Cute and cuddly but with a bit of a bite. Before European settlement, the Western Quoll, also known as Chuditch roamed across 70 per cent of Australia.

Now it's a threatened species, surviving only in a small pocket of WA. But finally, they're fighting back. "They've had a bit of a bounce back in the last 20 years. And so we're fortunate enough that we can now use those good populations to translocate to other places that they used to be, like other areas of Western Australia and South Australia." Research scientist Judy Dunlop from the WA department of parks and wildlife has been preparing the Quolls for their new home across the Nullarbor.

While awaiting their flight from Perth, the hungry marsupials took out a room at the "Chuditch hotel". When the Quoll express touched down in the flinders ranges yesterday, its 39 little passengers after a quick check-up were ready to head back into the wild. These Quolls will join a small colony that was imported last year; many of those have survived and started breeding. Sixty baby Quolls have been confirmed. SA environment minister Ian Hunter says this is continues the regeneration of native marsupials to South Australia.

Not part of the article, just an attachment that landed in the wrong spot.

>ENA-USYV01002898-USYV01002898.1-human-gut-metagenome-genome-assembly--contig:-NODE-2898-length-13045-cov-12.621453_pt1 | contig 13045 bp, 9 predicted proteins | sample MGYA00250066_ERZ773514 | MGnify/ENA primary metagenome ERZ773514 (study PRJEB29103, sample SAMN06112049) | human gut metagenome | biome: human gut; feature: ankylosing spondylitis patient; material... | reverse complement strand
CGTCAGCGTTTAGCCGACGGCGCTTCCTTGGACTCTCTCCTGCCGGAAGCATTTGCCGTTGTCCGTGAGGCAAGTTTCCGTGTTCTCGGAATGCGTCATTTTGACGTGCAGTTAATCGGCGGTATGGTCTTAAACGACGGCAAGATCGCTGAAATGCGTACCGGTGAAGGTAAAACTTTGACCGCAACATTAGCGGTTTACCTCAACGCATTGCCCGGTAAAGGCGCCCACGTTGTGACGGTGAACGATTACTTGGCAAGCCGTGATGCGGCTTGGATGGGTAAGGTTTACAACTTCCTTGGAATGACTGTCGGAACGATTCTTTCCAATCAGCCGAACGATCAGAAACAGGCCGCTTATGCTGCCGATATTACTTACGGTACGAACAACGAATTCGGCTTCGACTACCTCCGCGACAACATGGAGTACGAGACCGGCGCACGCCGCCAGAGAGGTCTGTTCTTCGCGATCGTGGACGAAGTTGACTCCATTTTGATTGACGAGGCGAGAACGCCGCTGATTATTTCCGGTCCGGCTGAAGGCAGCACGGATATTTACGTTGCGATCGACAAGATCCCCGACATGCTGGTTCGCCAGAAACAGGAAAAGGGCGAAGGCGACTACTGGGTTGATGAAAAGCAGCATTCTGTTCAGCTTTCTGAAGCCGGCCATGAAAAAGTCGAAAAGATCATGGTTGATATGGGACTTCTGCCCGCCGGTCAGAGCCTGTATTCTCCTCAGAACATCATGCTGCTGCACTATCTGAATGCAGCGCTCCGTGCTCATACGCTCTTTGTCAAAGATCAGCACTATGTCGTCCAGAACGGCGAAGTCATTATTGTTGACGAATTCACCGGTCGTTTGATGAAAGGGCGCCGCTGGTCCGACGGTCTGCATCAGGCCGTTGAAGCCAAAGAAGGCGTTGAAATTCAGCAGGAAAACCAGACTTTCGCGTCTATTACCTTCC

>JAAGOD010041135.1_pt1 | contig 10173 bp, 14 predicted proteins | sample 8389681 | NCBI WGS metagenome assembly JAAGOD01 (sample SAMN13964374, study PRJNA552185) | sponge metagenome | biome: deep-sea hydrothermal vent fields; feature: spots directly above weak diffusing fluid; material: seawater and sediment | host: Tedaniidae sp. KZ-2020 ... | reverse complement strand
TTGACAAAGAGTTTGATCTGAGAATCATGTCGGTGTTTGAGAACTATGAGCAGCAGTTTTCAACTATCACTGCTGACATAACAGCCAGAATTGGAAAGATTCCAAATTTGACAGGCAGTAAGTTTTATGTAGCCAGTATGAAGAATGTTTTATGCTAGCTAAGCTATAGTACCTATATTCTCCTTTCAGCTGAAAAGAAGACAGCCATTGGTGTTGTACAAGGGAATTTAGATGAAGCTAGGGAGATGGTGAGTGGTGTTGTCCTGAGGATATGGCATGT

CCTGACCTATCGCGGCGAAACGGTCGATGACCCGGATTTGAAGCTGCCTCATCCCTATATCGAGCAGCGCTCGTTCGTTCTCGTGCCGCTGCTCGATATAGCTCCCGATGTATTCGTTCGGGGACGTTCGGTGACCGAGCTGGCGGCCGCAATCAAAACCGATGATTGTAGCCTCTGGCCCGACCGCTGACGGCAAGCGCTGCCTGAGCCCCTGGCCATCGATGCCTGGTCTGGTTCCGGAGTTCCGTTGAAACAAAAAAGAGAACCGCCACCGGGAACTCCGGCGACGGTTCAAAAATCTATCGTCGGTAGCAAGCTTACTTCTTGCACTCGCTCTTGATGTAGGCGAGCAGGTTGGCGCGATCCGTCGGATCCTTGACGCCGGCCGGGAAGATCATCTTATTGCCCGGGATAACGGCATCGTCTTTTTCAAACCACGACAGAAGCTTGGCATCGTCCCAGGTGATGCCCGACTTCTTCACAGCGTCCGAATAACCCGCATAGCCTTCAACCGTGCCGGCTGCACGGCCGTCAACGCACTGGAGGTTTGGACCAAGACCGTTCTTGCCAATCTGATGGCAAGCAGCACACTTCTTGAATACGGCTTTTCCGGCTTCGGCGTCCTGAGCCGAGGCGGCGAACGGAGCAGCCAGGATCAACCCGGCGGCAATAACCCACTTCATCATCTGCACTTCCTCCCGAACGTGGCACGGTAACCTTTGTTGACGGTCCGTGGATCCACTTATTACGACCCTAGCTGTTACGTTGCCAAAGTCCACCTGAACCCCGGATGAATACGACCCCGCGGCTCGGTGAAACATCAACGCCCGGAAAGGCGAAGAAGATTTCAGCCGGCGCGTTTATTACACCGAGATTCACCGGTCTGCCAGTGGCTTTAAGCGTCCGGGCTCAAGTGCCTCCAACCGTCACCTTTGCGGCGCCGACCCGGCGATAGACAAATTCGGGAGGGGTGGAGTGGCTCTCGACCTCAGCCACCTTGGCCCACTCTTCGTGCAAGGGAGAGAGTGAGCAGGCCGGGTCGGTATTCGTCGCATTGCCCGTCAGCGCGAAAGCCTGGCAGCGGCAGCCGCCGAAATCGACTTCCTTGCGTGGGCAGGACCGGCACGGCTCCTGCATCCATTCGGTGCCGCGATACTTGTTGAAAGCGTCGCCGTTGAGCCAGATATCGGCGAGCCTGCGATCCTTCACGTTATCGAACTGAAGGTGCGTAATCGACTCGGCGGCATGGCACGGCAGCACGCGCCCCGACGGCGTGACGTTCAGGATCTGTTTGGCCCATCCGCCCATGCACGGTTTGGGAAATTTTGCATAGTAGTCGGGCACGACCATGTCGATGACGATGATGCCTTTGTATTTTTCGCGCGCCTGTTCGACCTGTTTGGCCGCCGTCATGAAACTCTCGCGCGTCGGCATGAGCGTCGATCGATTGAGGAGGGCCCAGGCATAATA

The state government has partnered with fame, the foundation for Australia's most endangered species to bring this about, Fame CEO Cheryl Hill. "The sad fact is that work to save Australian biodiversity in threatened species has not been working over the last 4 decades everybody acknowledges that. One group can't save things, Fame can't help on our own, and we need the help from every organisation and every individual in the country. I know that we can do it." Researchers will be keeping a close eye on the quolls, to make sure they adjust to their new home.

And if you'd like to donate to help save the Chuditch, visit foundation for Australia's most endangered species: